I made a deal with my dad. If I didn’t win a stage at the 2013 Tour of Britain, I was going back to college and giving up cycling. It was my last shot. No pressure!
I was also lucky because before the race, [then-team manager] Kurt Bogaerts let slip that if I win, there was a contract for me at NetApp-Endura. I thought my chance was gone when Ciolek beat me on stage two. The win [three days later] is probably the most valuable of my career because it got my foot in the door. That’s the hardest thing for every rider – after that, it’s easier to develop, do your job and make the team happy. But there’s so many guys that want to be pro, what’s separating you from another one? You have to stand out. Nobody wants a sprinter that can’t win – so I had to win.
I knew nothing about Team NetApp. I knew it was German and it was gonna keep me in the game. When I was given the opportunity, excuse my language, I said ‘yes fucking please!’
I always felt that because Ireland isn’t a power nation in cycling with a system that brings riders through like Great Britain, Germany, France, Australia, I had to find my own path. And knowing what was right was the hardest thing. It was trial and error. I always feel like I’m three years behind my potential because I had some years of injury and had to discover myself.
It hasn’t been easy, but I’ve been resilient and I wouldn’t back down. I kept pushing where I think other guys would have given up, as I’ve seen some from Ireland do. I think it was character-building and I appreciate what I have now so much that I don’t take any opportunity for granted. So I’m happy for the way it turned out because it made me who I am today.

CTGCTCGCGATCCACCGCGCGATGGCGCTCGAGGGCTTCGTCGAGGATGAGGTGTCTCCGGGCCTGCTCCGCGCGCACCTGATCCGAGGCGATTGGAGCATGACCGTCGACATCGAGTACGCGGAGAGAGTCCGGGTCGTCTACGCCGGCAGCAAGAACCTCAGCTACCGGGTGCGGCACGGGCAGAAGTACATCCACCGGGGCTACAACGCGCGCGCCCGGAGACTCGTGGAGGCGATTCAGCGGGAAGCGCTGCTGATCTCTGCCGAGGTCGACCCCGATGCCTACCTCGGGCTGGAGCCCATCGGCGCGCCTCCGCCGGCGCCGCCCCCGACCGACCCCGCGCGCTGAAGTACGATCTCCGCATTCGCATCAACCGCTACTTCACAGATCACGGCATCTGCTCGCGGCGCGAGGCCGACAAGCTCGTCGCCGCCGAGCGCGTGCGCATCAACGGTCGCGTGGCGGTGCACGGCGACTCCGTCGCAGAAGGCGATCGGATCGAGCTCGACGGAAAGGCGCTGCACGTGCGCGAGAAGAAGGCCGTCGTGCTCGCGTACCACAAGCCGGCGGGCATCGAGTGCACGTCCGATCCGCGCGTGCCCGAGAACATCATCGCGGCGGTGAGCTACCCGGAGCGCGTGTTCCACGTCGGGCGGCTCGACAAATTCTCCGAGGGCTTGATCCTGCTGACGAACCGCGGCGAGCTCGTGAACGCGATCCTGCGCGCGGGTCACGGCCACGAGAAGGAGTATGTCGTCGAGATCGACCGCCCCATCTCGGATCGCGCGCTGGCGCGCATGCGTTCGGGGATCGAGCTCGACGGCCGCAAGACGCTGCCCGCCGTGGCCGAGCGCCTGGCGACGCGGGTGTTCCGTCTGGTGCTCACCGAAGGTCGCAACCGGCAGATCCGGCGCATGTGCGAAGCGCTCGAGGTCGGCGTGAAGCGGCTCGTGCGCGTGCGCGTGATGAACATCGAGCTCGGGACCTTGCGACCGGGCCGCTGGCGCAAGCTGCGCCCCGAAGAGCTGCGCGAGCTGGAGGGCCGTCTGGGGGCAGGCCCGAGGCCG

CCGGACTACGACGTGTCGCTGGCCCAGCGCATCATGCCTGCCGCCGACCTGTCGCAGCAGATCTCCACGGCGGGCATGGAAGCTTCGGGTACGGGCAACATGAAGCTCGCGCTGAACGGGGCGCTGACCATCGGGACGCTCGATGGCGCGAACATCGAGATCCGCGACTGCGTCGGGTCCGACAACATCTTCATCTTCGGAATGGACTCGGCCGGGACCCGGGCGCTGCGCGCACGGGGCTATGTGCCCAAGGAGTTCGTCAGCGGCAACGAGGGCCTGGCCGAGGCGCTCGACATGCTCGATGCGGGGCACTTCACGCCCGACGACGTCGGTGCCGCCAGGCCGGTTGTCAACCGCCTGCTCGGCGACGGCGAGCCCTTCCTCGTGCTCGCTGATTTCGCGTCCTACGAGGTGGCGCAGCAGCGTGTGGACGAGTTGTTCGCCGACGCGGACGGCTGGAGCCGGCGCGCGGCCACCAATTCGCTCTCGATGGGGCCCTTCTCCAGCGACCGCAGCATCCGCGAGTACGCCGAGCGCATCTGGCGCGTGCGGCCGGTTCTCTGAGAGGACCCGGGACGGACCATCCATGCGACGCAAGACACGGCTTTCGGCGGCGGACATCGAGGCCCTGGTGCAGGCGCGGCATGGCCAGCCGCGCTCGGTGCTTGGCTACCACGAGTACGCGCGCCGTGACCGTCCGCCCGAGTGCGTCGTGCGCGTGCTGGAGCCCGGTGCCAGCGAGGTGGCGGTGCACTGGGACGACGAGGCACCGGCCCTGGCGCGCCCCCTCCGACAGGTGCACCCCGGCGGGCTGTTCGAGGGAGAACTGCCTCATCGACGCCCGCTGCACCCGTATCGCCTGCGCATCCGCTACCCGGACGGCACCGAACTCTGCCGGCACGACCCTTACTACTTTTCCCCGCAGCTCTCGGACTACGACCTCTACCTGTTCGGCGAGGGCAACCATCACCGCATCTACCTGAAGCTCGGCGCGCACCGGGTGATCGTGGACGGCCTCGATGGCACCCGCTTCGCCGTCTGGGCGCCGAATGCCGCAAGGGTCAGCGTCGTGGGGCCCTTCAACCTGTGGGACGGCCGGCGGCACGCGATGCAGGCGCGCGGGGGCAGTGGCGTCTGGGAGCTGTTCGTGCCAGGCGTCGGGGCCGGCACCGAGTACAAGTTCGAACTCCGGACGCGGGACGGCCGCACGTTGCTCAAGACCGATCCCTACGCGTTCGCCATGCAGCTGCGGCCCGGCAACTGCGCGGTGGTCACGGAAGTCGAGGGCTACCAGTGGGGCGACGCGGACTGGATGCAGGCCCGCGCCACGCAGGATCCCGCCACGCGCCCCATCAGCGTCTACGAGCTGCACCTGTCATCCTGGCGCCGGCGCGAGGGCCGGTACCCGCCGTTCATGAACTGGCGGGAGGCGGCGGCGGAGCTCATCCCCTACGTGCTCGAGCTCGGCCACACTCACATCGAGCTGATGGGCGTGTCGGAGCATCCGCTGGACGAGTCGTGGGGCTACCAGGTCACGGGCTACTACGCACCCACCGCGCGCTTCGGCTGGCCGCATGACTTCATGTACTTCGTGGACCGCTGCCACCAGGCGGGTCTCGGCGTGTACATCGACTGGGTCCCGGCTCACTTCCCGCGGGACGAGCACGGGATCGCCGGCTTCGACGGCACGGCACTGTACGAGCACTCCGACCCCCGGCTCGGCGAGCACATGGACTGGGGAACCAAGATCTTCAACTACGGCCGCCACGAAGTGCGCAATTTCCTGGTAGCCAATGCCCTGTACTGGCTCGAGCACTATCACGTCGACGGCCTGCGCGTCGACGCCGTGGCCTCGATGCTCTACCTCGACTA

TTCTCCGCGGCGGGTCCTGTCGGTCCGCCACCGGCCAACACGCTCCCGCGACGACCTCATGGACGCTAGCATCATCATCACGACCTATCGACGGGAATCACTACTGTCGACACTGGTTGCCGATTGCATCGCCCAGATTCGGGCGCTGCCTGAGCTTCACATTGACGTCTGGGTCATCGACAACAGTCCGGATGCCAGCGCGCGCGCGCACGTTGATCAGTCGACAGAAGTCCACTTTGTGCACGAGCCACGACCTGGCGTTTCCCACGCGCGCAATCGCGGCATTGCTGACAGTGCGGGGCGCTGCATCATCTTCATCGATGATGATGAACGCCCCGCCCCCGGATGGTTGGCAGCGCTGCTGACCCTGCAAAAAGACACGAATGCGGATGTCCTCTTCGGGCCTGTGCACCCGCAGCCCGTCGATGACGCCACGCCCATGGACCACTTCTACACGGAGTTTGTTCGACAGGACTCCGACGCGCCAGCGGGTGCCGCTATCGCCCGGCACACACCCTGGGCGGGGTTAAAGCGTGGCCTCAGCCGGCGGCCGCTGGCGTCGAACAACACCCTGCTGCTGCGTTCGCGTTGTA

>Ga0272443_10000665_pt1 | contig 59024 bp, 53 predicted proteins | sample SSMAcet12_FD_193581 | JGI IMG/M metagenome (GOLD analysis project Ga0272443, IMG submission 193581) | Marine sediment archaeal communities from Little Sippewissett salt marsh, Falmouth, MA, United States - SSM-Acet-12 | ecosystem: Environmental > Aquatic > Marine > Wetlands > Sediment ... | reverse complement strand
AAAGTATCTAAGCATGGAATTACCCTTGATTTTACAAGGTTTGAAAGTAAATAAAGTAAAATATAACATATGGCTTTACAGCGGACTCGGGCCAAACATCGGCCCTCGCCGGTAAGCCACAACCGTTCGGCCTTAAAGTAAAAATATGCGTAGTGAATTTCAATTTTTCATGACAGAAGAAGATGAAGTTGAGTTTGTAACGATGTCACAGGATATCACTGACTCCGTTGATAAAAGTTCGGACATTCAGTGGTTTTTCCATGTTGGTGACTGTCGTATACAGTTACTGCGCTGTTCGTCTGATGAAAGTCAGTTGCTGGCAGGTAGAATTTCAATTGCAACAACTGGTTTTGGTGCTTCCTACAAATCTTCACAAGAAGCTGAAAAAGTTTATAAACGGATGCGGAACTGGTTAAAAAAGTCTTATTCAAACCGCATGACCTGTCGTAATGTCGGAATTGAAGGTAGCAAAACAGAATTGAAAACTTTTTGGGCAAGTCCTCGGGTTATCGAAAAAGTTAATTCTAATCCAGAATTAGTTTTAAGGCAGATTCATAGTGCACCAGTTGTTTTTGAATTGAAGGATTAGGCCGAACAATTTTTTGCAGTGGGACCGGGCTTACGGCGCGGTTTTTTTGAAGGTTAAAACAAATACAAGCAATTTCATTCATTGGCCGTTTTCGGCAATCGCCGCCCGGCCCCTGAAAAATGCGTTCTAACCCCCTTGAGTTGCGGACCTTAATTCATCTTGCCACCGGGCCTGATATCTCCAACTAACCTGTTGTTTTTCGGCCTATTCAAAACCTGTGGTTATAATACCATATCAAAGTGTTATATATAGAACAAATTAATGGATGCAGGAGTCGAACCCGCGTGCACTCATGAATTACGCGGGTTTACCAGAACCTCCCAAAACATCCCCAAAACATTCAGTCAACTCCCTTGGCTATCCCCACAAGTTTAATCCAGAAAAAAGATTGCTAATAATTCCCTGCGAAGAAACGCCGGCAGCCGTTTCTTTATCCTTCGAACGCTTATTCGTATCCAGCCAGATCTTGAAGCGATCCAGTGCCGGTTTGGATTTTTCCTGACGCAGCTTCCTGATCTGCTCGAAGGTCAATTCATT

Team NetApp was good because there were other sprinters but I got to be the number one. Sometimes I think if you go into a bigger team and you’re made to work, it’s better to go down a level and then come back up. You have to learn how to win.
It’s been a pretty quick six years but a lot has happened. The bikes, the coaches, the whole team grew massively, it seemed to be overnight [going WorldTour in 2017]. It took time for it to settle and get into a rhythm. It was like changing teams but your friends are coming with you.
Peter Sagan joined – he’s three-time world champ yet if you’re in the same race as him, he’d still give you a chance to sprint and even lead you out. He doesn’t have to do that. He’s so relaxed that he almost got more of a thrill out of helping other guys succeed – because he’s done it so many times himself. It was weird, but pretty cool. He’s a good guy.
Straight away, the respect for the jersey changed. When you’re a Pro Conti, you got pushed about and they didn’t want you at the front. There’s a bubble where you’re accepted as a sprinter and you had to really fight through that. When I got wins, I was kind of accepted more and allowed to be there. Then we got to the WorldTour, we were accepted at the front and it was just easier to go where we wanted. And even more recently, I’m winning more, you’re given more room. I don’t know what way that psychology works.
It’s been a really good journey and I’ve learned a lot. I definitely don’t think I’d be where I am now without them. But [long pause]…I’m trying to talk now without getting myself into shit! I owe a lot to them for giving me the opportunities that I’ve gotten but now I’m looking for more.
Extract from the feature originally published in Rouleur 19.8, with the headline “One Team Men”